Millions of people across the world suffer from food allergies. A food allergy is an unusual response triggered by the bodyâ€™s immune system after eating a certain food, which can result in signs or symptoms such as digestive problems, hives, swollen airways, or death in severe cases. The most common foods that trigger allergic reactions are shellfish, peanuts, and eggs.Â In the United States, it is estimated that six to eight percent of children under the age of three have food allergies, along with four percent of adults. According to the Centers for Disease Control, or CDC, between 2004 and 2006, food allergies were reported to cause approximately 9,500 cases of hospitalization. The number of food allergies among humans is, in fact, on the rise. From 1997 to 2007, the percentage of children with food allergies under the age of 18 increased by 18%. Food allergies are a significant problem, and until recently, a potential cure for food allergies had not been found.
Scientists at Johns Hopkins University have recently discovered a way to turn off the immune systemâ€™s allergic reactions to certain foods. Led by Shau-Ku Huang, Ph.D. and Yufeng Zhou, M.D., Ph.D., the research team investigated one kind of immune cell, called the lamina propria dendritic cells (LPDC), which is the immune systemâ€™s first line of defense. The LPDC produces a special receptor, which appears on LPDCâ€™s cell surface and combines with certain sugars. When targeted with a specific sugar protein, this receptor, known as the SIGNR1, was able to absorb food proteins that would have normally caused much harm.
The research team decided to test this newly found discovery on mice. The team took a food protein that causes allergic reactions in mice, modifying it by adding special sugars. They predicted after the mice consumed the modified protein, the SIGNR1 receptors on the immune system cells would be able to combine with the protein. After combining with the modified protein, the immune system would learn to tolerate the food protein, no longer causing an allergic reaction when combining with the unmodified protein. Zhou fed the mice the modified protein every day for three days. After five days, he tested his hypothesis by feeding the mice the unmodified protein. This protein caused death and convulsions in the control group of mice that had not been previously fed the modified protein. However, the mice that had been previously fed with the modified proteins had much less severe allergic reactions to the unmodified protein. Reactions included itchiness or puffiness around the eyes and snout, but nothing severe. The research teamâ€™s hypothesis had been tentatively accepted.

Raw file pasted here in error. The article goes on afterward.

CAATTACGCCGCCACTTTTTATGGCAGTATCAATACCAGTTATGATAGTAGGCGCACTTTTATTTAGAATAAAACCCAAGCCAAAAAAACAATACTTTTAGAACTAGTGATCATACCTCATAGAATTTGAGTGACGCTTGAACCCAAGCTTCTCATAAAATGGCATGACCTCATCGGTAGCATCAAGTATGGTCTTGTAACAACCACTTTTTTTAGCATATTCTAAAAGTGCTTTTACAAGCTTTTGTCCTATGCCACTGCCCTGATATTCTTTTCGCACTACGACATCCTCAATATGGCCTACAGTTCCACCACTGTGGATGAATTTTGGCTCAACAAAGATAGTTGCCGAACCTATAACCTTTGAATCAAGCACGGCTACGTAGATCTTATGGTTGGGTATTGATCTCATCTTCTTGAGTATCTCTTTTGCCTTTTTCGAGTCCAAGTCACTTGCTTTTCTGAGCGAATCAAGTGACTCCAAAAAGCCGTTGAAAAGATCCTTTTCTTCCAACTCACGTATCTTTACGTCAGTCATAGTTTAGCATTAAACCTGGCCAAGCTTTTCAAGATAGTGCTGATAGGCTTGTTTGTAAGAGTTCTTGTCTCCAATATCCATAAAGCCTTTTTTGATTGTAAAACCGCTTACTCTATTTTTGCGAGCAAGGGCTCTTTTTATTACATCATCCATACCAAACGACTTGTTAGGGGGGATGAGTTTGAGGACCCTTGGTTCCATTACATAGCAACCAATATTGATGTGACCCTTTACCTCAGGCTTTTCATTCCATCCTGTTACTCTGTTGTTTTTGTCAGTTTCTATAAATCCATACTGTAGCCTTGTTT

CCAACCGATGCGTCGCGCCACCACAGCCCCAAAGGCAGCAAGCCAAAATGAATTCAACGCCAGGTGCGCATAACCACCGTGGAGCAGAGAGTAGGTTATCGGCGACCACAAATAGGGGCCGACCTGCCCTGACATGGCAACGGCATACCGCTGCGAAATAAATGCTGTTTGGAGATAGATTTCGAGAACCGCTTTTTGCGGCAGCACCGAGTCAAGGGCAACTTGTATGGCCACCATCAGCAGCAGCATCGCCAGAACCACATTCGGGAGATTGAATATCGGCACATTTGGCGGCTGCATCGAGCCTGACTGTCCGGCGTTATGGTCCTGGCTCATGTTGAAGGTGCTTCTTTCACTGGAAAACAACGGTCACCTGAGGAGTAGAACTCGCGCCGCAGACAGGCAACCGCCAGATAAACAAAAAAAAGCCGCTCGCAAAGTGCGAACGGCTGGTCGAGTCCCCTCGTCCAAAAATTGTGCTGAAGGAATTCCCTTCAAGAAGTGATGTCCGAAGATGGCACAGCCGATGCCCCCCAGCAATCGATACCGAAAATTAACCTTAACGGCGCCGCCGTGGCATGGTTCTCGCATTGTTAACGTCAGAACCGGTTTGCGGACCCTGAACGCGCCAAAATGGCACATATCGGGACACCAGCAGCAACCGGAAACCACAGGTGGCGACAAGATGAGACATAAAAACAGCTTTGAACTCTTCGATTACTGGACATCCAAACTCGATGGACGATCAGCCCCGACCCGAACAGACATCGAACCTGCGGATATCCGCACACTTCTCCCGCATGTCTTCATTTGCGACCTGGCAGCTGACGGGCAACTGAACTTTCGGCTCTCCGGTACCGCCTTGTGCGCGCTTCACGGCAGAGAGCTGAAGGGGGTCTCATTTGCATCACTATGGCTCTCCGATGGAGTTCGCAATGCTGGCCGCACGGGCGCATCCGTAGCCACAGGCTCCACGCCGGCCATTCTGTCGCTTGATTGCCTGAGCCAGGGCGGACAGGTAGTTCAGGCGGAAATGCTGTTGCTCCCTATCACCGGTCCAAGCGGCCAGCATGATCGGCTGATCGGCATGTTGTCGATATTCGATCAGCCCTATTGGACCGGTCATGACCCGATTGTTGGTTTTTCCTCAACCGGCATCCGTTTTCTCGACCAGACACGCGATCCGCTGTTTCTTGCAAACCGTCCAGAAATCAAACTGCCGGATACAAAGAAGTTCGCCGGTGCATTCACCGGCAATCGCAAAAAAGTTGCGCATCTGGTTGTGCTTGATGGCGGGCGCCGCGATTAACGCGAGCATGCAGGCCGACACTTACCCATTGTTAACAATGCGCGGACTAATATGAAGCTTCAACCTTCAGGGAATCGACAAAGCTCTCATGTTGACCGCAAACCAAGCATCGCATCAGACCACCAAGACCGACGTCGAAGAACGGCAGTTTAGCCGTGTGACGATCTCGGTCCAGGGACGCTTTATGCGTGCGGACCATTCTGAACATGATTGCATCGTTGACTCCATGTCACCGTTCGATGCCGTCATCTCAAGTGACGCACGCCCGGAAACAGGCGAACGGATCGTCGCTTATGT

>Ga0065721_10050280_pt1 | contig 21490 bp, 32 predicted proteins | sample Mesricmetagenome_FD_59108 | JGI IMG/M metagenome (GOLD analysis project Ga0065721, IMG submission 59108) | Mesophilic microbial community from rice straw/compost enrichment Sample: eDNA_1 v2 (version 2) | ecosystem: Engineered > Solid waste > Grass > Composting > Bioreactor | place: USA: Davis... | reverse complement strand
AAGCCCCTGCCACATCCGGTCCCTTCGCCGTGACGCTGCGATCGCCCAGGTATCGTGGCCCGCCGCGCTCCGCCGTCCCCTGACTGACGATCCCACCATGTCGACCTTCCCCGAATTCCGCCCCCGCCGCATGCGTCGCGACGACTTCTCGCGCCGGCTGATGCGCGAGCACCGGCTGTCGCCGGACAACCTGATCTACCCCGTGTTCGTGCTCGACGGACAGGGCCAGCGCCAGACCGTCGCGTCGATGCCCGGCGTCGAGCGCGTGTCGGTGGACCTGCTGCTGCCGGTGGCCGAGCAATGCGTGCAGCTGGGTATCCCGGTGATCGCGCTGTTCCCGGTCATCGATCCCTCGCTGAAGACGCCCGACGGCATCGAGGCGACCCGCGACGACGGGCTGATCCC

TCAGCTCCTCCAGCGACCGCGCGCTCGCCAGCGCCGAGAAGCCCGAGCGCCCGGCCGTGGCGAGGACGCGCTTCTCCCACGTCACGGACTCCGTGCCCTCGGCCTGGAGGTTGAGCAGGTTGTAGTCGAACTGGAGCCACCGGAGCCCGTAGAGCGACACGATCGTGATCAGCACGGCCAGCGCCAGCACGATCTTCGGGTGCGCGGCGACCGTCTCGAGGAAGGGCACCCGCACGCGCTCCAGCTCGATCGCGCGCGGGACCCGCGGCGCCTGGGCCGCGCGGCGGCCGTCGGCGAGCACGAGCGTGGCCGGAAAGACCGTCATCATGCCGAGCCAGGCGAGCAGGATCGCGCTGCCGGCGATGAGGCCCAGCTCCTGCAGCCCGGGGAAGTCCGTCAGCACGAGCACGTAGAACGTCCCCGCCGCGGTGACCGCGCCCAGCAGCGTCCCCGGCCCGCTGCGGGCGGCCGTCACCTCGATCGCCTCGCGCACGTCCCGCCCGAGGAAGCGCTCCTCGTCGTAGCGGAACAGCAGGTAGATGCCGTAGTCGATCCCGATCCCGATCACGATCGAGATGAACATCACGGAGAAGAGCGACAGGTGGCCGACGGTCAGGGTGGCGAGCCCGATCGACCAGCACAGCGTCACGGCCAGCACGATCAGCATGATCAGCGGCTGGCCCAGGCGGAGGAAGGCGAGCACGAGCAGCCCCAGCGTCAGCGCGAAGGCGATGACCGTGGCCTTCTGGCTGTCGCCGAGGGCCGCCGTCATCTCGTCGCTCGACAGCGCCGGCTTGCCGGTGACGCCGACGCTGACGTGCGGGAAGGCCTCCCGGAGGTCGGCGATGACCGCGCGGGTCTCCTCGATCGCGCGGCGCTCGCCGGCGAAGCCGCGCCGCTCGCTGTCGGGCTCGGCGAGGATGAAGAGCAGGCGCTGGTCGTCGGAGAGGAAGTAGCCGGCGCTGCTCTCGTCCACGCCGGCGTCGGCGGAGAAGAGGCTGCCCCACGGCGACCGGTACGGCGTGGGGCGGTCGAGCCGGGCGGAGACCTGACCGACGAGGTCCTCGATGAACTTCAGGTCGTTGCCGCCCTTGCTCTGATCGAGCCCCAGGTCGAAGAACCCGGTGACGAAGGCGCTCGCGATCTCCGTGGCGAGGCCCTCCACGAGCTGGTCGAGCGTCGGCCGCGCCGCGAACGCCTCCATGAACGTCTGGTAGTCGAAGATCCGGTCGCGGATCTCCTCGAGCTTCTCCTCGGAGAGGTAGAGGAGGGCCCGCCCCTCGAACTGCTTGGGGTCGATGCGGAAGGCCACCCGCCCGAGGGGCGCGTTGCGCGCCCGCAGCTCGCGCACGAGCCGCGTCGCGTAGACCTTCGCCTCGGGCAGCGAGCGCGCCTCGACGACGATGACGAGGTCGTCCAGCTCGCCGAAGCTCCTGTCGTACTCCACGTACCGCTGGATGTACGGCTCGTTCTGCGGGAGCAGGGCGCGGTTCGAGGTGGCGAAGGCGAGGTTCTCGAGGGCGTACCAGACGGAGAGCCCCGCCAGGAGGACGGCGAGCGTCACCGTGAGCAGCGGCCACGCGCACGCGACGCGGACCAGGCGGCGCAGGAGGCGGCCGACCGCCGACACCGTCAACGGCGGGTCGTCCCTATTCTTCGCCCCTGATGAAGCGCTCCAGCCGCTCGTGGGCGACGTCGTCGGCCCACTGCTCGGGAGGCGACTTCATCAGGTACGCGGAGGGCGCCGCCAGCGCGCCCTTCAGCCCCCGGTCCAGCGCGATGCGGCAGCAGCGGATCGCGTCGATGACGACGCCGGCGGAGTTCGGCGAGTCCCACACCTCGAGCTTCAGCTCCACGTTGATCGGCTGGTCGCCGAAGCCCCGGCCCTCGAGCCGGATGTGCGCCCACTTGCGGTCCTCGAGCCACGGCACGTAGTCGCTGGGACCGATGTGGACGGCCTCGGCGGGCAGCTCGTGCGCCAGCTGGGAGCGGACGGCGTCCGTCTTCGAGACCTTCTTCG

|Group of Mice||Are they fed modified protein?||Reactions when fed unmodified protein:|
|Control Group||No||Tremors, Convulsions, and/or Death|
|Testing Group||Yes, the mice are fed modified protein once a day for 3 days||Minor Itchiness or Puffiness around the Eyes or Snout|
This experiment could potentially lead to some sort of drug that could prevent allergic reactions in humans. Maybe allergic reactions wonâ€™t always be such a huge problem in the future and the death and hospitalization rates could decrease.
Do you have or know someone who has food allergies? What are some of their allergic reactions? Have there been any other recent discoveries involving food allergies? Have any other animals been involved in experiments involving food allergies?